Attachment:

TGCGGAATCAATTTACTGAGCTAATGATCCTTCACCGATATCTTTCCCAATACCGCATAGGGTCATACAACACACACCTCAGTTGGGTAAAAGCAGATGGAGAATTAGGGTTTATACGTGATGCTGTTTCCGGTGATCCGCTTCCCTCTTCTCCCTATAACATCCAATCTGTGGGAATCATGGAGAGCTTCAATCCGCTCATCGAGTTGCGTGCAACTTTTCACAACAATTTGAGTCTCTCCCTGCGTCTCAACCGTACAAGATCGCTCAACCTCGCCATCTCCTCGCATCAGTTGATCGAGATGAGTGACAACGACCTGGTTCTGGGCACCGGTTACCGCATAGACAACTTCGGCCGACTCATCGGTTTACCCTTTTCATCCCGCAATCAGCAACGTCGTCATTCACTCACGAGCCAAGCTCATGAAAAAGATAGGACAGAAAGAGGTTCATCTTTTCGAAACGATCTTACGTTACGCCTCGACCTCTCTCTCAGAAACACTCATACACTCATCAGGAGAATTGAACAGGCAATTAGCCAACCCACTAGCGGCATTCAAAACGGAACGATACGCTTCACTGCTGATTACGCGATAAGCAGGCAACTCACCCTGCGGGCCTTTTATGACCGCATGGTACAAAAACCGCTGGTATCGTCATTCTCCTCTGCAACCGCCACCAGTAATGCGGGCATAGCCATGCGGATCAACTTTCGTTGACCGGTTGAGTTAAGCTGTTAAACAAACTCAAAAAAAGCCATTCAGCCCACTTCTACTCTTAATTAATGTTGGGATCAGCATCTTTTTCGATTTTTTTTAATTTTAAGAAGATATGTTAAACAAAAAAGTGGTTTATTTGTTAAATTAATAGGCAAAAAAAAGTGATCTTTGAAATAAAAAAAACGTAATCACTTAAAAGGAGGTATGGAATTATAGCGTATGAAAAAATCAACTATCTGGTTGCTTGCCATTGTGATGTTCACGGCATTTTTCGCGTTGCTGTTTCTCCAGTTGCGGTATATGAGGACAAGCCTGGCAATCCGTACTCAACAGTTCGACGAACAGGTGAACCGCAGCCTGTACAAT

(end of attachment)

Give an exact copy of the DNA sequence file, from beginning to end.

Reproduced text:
TGCGGAATCAATTTACTGAGCTAATGATCCTTCACCGATATCTTTCCCAATACCGCATAGGGTCATACAACACACACCTCAGTTGGGTAAAAGCAGATGGAGAATTAGGGTTTATACGTGATGCTGTTTCCGGTGATCCGCTTCCCTCTTCTCCCTATAACATCCAATCTGTGGGAATCATGGAGAGCTTCAATCCGCTCATCGAGTTGCGTGCAACTTTTCACAACAATTTGAGTCTCTCCCTGCGTCTCAACCGTACAAGATCGCTCAACCTCGCCATCTCCTCGCATCAGTTGATCGAGATGAGTGACAACGACCTGGTTCTGGGCACCGGTTACCGCATAGACAACTTCGGCCGACTCATCGGTTTACCCTTTTCATCCCGCAATCAGCAACGTCGTCATTCACTCACGAGCCAAGCTCATGAAAAAGATAGGACAGAAAGAGGTTCATCTTTTCGAAACGATCTTACGTTACGCCTCGACCTCTCTCTCAGAAACACTCATACACTCATCAGGAGAATTGAACAGGCAATTAGCCAACCCACTAGCGGCATTCAAAACGGAACGATACGCTTCACTGCTGATTACGCGATAAGCAGGCAACTCACCCTGCGGGCCTTTTATGACCGCATGGTACAAAAACCGCTGGTATCGTCATTCTCCTCTGCAACCGCCACCAGTAATGCGGGCATAGCCATGCGGATCAACTTTCGTTGACCGGTTGAGTTAAGCTGTTAAACAAACTCAAAAAAAGCCATTCAGCCCACTTCTACTCTTAATTAATGTTGGGATCAGCATCTTTTTCGATTTTTTTTAATTTTAAGAAGATATGTTAAACAAAAAAGTGGTTTATTTGTTAAATTAATAGGCAAAAAAAAGTGATCTTTGAAATAAAAAAAACGTAATCACTTAAAAGGAGGTATGGAATTATAGCGTATGAAAAAATCAACTATCTGGTTGCTTGCCATTGTGATGTTCACGGCATTTTTCGCGTTGCTGTTTCTCCAGTTGCGGTATATGAGGACAAGCCTGGCAATCCGTACTCAACAGTTCGACGAACAGGTGAACCGCAGCCTGTACAAT